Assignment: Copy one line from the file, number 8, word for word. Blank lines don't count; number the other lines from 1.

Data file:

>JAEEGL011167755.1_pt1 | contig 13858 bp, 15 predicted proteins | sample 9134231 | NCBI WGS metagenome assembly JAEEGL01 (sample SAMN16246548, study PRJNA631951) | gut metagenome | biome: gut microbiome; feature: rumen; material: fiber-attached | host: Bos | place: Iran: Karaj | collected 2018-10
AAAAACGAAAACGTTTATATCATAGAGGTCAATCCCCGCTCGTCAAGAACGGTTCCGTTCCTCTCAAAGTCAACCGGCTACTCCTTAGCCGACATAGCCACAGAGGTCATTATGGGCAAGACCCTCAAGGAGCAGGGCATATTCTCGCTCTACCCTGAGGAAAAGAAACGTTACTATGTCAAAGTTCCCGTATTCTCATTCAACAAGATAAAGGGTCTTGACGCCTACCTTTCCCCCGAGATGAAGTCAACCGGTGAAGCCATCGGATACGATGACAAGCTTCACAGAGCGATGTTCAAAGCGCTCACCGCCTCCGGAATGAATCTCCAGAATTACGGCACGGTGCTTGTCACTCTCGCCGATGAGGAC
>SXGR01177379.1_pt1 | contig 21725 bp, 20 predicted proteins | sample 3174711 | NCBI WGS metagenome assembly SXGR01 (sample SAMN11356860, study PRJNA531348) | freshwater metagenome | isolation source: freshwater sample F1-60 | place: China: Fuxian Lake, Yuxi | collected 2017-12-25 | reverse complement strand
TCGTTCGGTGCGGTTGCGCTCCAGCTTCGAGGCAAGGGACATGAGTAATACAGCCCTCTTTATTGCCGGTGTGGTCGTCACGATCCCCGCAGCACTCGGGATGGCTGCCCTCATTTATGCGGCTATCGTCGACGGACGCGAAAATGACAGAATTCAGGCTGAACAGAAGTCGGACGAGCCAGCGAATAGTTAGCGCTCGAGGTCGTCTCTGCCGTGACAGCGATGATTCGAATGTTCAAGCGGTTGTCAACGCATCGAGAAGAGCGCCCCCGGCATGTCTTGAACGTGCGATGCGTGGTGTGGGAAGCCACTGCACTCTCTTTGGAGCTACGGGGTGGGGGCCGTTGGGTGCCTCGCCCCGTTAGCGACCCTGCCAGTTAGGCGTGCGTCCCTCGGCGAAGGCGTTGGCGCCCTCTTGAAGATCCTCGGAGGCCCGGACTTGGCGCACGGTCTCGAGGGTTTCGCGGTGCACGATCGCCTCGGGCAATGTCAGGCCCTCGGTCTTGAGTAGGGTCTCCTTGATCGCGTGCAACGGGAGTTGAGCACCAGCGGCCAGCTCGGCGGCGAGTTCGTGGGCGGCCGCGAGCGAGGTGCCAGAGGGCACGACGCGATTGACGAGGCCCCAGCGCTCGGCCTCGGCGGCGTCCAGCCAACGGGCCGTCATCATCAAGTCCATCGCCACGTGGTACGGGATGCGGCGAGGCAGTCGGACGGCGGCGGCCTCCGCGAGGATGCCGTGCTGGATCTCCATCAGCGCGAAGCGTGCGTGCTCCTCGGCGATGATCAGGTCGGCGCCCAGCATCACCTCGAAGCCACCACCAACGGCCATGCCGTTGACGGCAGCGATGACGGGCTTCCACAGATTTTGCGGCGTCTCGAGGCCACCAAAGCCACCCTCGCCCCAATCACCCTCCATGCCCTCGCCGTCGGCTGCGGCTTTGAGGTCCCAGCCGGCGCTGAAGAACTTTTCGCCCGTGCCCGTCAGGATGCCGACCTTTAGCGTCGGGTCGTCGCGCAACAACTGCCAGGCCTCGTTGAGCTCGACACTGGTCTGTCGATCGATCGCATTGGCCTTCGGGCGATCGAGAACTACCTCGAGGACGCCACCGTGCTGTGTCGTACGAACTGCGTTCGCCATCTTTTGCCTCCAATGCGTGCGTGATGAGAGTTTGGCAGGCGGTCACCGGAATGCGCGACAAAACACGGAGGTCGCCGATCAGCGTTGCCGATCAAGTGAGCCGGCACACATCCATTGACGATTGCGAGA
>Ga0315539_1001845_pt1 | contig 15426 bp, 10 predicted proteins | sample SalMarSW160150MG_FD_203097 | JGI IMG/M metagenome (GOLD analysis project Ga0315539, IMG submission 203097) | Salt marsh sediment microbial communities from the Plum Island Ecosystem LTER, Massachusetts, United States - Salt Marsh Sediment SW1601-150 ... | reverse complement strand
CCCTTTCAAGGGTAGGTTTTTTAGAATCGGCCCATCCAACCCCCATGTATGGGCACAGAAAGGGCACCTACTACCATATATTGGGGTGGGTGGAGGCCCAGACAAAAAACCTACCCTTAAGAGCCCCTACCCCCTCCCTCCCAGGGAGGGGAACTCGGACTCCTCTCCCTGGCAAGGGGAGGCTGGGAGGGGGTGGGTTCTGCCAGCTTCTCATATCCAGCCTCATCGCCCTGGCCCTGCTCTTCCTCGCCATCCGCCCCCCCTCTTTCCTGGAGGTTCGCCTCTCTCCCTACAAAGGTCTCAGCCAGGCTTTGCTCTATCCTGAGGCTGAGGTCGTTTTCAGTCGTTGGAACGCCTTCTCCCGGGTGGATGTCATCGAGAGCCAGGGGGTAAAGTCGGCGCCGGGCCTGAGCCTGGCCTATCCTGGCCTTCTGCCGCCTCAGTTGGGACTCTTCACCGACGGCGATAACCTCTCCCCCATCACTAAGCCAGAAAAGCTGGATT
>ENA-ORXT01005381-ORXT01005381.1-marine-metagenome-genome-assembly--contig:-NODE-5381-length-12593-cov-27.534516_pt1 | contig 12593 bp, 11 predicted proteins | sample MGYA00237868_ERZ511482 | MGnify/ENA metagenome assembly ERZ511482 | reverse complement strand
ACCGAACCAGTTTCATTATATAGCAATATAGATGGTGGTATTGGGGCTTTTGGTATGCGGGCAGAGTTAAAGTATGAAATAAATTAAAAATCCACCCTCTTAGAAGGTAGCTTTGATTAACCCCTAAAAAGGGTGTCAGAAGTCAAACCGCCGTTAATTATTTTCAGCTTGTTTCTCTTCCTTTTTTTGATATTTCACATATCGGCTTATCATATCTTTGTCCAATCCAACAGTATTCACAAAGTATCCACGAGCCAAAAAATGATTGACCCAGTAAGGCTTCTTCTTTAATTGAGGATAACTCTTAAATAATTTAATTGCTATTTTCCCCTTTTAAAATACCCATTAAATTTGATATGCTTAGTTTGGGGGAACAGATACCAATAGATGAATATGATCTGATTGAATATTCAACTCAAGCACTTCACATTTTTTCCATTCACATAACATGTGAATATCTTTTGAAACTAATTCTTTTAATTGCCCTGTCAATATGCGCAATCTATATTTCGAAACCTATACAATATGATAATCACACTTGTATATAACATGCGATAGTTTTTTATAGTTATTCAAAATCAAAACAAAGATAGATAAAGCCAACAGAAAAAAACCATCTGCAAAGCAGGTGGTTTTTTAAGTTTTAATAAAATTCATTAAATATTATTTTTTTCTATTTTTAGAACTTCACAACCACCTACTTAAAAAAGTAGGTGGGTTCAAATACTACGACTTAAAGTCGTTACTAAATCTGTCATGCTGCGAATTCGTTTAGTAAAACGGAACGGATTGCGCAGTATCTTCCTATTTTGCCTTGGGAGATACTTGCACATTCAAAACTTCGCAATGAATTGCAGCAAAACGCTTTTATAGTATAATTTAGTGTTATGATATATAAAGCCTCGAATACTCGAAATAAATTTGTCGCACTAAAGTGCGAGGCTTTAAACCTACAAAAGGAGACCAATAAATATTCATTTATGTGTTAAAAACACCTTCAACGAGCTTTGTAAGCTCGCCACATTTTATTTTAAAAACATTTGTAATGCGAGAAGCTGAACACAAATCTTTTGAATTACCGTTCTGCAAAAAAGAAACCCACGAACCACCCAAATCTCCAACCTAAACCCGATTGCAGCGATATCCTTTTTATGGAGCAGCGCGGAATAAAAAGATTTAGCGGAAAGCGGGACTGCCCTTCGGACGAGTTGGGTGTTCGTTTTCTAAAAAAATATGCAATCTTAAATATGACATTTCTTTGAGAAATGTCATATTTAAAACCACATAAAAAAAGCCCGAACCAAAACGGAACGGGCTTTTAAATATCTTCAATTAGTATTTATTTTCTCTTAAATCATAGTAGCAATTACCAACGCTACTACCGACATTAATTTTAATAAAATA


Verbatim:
ACCGAACCAGTTTCATTATATAGCAATATAGATGGTGGTATTGGGGCTTTTGGTATGCGGGCAGAGTTAAAGTATGAAATAAATTAAAAATCCACCCTCTTAGAAGGTAGCTTTGATTAACCCCTAAAAAGGGTGTCAGAAGTCAAACCGCCGTTAATTATTTTCAGCTTGTTTCTCTTCCTTTTTTTGATATTTCACATATCGGCTTATCATATCTTTGTCCAATCCAACAGTATTCACAAAGTATCCACGAGCCAAAAAATGATTGACCCAGTAAGGCTTCTTCTTTAATTGAGGATAACTCTTAAATAATTTAATTGCTATTTTCCCCTTTTAAAATACCCATTAAATTTGATATGCTTAGTTTGGGGGAACAGATACCAATAGATGAATATGATCTGATTGAATATTCAACTCAAGCACTTCACATTTTTTCCATTCACATAACATGTGAATATCTTTTGAAACTAATTCTTTTAATTGCCCTGTCAATATGCGCAATCTATATTTCGAAACCTATACAATATGATAATCACACTTGTATATAACATGCGATAGTTTTTTATAGTTATTCAAAATCAAAACAAAGATAGATAAAGCCAACAGAAAAAAACCATCTGCAAAGCAGGTGGTTTTTTAAGTTTTAATAAAATTCATTAAATATTATTTTTTTCTATTTTTAGAACTTCACAACCACCTACTTAAAAAAGTAGGTGGGTTCAAATACTACGACTTAAAGTCGTTACTAAATCTGTCATGCTGCGAATTCGTTTAGTAAAACGGAACGGATTGCGCAGTATCTTCCTATTTTGCCTTGGGAGATACTTGCACATTCAAAACTTCGCAATGAATTGCAGCAAAACGCTTTTATAGTATAATTTAGTGTTATGATATATAAAGCCTCGAATACTCGAAATAAATTTGTCGCACTAAAGTGCGAGGCTTTAAACCTACAAAAGGAGACCAATAAATATTCATTTATGTGTTAAAAACACCTTCAACGAGCTTTGTAAGCTCGCCACATTTTATTTTAAAAACATTTGTAATGCGAGAAGCTGAACACAAATCTTTTGAATTACCGTTCTGCAAAAAAGAAACCCACGAACCACCCAAATCTCCAACCTAAACCCGATTGCAGCGATATCCTTTTTATGGAGCAGCGCGGAATAAAAAGATTTAGCGGAAAGCGGGACTGCCCTTCGGACGAGTTGGGTGTTCGTTTTCTAAAAAAATATGCAATCTTAAATATGACATTTCTTTGAGAAATGTCATATTTAAAACCACATAAAAAAAGCCCGAACCAAAACGGAACGGGCTTTTAAATATCTTCAATTAGTATTTATTTTCTCTTAAATCATAGTAGCAATTACCAACGCTACTACCGACATTAATTTTAATAAAATA